Therefore, the jurists agree that the intended meaning behind the narrations above is to prevent or limit the harm caused by a disease, because the Sharia intends to preserve and protect life—including health. Since the coronavirus not only infects a large number of those who come into contact with it, but leads to death and secondary and tertiary disasters such as the overwhelming and destruction of public health service capacity, the Shariah thus instructs us to do what is possible in order to prevent it and limit its harms.
Conflicting Sharia objectives: Life vs Dīn
A problem however occurs when this objective to preserve life, conflicts with another objective of the Sharia—namely to preserve the Dīn of Islām.
Medical experts have expressed the fact that the distance between you and the coronavirus is a simple handshake. Extreme Social distancing mechanisms have been implemented across many countries, and the deadly cost of delaying these measures has been seen in countries that adopted these measures after the disease started to spread more rapidly, such as Iran and Italy.
On one hand we have the call for social distancing, but on the other, the masjid wants us together; feet to feet, shoulder to shoulder. Will praying our five daily prayers and the Friday prayer in congregation lead to the virus spreading death and destruction of the public health services? The medical and epidemiology experts give us an overwhelming ‘yes’ to this question.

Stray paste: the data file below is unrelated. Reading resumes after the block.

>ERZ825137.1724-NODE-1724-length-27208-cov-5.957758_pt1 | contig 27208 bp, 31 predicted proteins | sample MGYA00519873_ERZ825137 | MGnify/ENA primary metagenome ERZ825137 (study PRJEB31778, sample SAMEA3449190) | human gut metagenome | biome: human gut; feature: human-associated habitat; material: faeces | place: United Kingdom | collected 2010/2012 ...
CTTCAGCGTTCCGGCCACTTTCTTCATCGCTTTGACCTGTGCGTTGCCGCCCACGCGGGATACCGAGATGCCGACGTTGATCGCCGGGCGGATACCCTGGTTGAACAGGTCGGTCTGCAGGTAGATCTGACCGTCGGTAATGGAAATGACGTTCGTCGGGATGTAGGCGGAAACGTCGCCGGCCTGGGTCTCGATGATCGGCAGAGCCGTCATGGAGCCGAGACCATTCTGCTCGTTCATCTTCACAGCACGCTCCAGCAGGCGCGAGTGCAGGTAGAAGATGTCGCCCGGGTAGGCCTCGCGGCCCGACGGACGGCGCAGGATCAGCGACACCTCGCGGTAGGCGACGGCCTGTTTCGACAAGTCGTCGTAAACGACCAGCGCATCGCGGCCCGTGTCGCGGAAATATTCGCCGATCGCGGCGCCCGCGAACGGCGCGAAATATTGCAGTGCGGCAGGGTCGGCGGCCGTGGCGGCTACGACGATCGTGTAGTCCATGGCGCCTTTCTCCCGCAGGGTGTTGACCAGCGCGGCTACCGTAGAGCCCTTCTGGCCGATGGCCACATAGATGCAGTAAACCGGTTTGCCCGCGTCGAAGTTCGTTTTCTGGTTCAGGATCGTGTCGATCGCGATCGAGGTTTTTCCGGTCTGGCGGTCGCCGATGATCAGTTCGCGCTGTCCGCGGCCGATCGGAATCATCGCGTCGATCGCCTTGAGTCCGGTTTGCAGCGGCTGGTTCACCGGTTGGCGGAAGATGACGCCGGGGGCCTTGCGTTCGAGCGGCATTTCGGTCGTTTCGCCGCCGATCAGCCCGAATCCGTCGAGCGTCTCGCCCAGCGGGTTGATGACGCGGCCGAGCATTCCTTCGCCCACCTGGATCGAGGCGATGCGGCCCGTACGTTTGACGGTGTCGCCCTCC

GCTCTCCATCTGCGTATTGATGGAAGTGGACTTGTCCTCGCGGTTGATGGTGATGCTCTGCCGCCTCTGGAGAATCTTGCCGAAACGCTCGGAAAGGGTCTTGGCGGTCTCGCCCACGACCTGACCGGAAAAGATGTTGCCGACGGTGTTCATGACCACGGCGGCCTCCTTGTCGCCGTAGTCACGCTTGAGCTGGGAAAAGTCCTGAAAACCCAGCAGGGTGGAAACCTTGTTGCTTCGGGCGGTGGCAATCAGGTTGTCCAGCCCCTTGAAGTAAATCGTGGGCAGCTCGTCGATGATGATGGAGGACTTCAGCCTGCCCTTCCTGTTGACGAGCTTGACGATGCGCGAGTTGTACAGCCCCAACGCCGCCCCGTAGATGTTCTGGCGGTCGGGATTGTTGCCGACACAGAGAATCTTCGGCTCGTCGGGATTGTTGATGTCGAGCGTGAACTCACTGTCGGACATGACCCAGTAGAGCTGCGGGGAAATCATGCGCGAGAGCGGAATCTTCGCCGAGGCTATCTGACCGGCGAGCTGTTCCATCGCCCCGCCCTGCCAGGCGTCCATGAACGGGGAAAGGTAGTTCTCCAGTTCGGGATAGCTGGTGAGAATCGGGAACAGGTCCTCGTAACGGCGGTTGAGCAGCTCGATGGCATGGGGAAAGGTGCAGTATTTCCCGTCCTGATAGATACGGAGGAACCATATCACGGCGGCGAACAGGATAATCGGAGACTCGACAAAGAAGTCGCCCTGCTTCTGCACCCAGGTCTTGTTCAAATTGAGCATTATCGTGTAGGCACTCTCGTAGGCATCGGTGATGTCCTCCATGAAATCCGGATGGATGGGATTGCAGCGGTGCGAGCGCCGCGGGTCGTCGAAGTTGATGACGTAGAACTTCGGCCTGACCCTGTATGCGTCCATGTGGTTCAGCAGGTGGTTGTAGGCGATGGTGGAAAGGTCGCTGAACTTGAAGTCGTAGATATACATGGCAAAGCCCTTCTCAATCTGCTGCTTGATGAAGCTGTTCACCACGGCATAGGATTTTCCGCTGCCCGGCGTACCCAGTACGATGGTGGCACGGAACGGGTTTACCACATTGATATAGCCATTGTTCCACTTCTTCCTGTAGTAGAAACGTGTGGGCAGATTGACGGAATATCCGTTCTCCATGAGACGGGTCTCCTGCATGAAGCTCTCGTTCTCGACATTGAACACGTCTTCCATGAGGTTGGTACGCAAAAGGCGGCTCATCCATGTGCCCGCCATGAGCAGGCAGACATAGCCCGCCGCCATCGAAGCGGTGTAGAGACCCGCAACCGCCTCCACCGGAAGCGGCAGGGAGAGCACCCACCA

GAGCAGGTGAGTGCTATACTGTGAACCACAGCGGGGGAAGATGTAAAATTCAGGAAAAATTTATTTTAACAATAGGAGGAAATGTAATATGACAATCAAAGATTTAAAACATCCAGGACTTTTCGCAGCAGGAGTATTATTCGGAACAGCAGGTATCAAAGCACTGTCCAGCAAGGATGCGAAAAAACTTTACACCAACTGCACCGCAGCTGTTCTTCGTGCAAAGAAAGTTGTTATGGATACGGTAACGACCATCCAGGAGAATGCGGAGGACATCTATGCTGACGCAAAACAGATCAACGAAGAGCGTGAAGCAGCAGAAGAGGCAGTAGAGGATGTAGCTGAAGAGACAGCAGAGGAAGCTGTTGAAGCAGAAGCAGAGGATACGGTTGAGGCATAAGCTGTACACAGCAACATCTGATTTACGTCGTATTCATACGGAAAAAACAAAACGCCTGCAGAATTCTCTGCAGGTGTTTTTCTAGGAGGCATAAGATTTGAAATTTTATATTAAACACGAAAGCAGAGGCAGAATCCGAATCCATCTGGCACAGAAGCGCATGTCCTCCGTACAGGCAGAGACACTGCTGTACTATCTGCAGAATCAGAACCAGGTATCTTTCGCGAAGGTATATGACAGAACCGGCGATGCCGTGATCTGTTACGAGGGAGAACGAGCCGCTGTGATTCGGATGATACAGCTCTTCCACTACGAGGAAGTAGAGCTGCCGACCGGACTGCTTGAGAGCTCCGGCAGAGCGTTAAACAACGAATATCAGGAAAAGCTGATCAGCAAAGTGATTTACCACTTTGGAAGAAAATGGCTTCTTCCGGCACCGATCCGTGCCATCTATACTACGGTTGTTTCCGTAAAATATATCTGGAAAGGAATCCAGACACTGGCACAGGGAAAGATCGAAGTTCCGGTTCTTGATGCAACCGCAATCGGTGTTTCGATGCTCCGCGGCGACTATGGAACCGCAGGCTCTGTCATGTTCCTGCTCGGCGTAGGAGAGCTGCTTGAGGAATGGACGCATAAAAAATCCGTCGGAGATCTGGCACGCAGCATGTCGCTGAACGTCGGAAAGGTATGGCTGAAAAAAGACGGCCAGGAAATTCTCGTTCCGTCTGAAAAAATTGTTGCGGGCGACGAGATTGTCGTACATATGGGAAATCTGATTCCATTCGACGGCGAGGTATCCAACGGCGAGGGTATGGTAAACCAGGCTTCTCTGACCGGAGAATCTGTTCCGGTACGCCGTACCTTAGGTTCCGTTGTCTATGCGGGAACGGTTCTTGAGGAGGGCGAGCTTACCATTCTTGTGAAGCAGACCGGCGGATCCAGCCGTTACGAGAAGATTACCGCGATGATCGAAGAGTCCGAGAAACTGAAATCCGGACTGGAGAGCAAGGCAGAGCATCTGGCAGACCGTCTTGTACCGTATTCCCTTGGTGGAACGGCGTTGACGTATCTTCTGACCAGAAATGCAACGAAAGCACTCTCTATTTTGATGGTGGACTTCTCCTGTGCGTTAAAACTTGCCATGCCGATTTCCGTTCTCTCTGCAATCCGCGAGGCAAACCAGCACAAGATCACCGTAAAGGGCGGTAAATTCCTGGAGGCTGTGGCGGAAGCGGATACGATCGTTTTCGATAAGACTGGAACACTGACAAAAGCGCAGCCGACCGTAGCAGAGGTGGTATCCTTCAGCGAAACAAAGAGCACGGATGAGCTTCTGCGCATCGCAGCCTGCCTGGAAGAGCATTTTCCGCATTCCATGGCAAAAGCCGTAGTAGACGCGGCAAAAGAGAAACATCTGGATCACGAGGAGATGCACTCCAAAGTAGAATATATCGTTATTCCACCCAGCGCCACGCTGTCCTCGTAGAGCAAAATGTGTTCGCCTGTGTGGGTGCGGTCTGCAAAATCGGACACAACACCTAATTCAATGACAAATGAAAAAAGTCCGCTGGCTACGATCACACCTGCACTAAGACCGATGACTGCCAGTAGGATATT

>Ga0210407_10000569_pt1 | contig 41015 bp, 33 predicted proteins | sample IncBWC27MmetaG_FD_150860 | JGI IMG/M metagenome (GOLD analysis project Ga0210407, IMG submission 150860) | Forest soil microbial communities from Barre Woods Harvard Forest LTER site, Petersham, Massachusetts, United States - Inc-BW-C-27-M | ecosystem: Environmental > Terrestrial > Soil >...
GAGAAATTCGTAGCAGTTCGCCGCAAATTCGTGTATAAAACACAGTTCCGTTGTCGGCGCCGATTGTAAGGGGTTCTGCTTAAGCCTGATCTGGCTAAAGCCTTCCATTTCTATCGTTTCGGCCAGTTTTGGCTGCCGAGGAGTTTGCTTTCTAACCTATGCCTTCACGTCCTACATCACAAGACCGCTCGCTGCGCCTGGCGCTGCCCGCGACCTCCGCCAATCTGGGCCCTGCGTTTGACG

According to those scholars who opined to close masājid, the testimony of those experts reaches the threshold of ghalabat al-dhann—a warranted confidence in some information that the jurist will be held accountable for knowing, and thus anticipating. The medical experts have thus advised with a degree of confidence that we are responsible for anticipating, that things like Umrah and congregational prayer will indeed lead to the spreading of the virus.
But is that enough to close mosques?
Knowing that something is a potential threat to life is not automatically enough to trump any other consideration. The Sharia has, after all, legislated Jihād, which can and does lead to the loss of life. The key to understanding this is the following.
The Sharia has overall objectives that have been extracted by the scholars of Islamic law, from a holistic, inductive reading of all rulings (istiqrā’). There are various formulations, but they include the preservation of the Dīn, life, lineage, mind, wealth, and reputation.